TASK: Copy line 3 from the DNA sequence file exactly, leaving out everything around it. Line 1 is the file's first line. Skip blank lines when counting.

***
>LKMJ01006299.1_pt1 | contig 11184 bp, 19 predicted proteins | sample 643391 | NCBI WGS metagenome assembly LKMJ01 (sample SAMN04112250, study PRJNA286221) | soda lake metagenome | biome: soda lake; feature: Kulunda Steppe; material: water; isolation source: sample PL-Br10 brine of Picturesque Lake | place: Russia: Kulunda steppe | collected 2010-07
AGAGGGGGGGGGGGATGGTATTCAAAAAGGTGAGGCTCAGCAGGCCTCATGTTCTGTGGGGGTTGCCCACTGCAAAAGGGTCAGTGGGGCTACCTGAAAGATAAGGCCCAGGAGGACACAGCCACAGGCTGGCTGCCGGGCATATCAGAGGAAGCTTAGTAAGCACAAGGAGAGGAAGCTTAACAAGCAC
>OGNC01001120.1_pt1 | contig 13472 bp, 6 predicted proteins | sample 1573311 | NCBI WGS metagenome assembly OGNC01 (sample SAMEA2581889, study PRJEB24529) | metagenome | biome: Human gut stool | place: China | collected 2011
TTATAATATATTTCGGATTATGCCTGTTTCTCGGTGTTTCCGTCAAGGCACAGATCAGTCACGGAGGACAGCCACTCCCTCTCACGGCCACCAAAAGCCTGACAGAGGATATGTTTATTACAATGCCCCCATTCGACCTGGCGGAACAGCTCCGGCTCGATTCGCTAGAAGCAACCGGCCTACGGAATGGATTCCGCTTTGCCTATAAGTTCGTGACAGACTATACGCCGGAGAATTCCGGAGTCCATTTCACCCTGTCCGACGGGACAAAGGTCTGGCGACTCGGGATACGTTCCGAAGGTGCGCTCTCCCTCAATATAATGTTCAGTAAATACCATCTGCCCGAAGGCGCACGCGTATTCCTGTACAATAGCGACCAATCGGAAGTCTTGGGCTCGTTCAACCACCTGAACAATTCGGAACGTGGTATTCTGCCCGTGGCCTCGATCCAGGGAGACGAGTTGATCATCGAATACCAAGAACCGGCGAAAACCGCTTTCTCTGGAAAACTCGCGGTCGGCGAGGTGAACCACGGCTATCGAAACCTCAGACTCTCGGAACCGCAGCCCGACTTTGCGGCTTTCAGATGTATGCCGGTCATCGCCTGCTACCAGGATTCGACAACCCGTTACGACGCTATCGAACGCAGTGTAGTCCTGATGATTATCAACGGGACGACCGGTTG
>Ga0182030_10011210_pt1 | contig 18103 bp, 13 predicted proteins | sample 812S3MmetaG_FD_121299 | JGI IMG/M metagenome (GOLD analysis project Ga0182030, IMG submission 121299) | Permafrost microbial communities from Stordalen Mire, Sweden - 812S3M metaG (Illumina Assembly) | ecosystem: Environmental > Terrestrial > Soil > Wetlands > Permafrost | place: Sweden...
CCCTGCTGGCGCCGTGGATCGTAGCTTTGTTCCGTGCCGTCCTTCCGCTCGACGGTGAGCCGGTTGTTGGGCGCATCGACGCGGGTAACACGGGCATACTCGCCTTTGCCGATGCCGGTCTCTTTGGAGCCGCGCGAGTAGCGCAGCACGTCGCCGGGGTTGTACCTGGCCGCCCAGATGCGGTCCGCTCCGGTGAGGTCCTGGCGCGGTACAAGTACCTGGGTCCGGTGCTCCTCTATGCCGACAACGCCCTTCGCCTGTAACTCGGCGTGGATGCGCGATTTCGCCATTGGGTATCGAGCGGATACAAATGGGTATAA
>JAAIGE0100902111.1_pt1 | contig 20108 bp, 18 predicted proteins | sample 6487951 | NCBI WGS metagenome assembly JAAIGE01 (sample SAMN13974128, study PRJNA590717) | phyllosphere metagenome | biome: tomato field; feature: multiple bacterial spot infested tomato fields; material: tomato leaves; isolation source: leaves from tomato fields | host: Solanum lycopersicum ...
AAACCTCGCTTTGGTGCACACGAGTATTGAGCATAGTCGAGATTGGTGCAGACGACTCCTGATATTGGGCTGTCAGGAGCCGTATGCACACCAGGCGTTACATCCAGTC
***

>OGNC01001120.1_pt1 | contig 13472 bp, 6 predicted proteins | sample 1573311 | NCBI WGS metagenome assembly OGNC01 (sample SAMEA2581889, study PRJEB24529) | metagenome | biome: Human gut stool | place: China | collected 2011